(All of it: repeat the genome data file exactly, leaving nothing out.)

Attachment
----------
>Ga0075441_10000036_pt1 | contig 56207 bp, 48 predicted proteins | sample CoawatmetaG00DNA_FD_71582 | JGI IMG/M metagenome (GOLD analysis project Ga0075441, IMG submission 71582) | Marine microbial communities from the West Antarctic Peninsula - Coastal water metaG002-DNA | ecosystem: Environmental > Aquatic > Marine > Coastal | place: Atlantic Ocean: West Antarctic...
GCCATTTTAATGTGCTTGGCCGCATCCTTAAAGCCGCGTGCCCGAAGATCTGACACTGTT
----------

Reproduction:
>Ga0075441_10000036_pt1 | contig 56207 bp, 48 predicted proteins | sample CoawatmetaG00DNA_FD_71582 | JGI IMG/M metagenome (GOLD analysis project Ga0075441, IMG submission 71582) | Marine microbial communities from the West Antarctic Peninsula - Coastal water metaG002-DNA | ecosystem: Environmental > Aquatic > Marine > Coastal | place: Atlantic Ocean: West Antarctic...
GCCATTTTAATGTGCTTGGCCGCATCCTTAAAGCCGCGTGCCCGAAGATCTGACACTGTT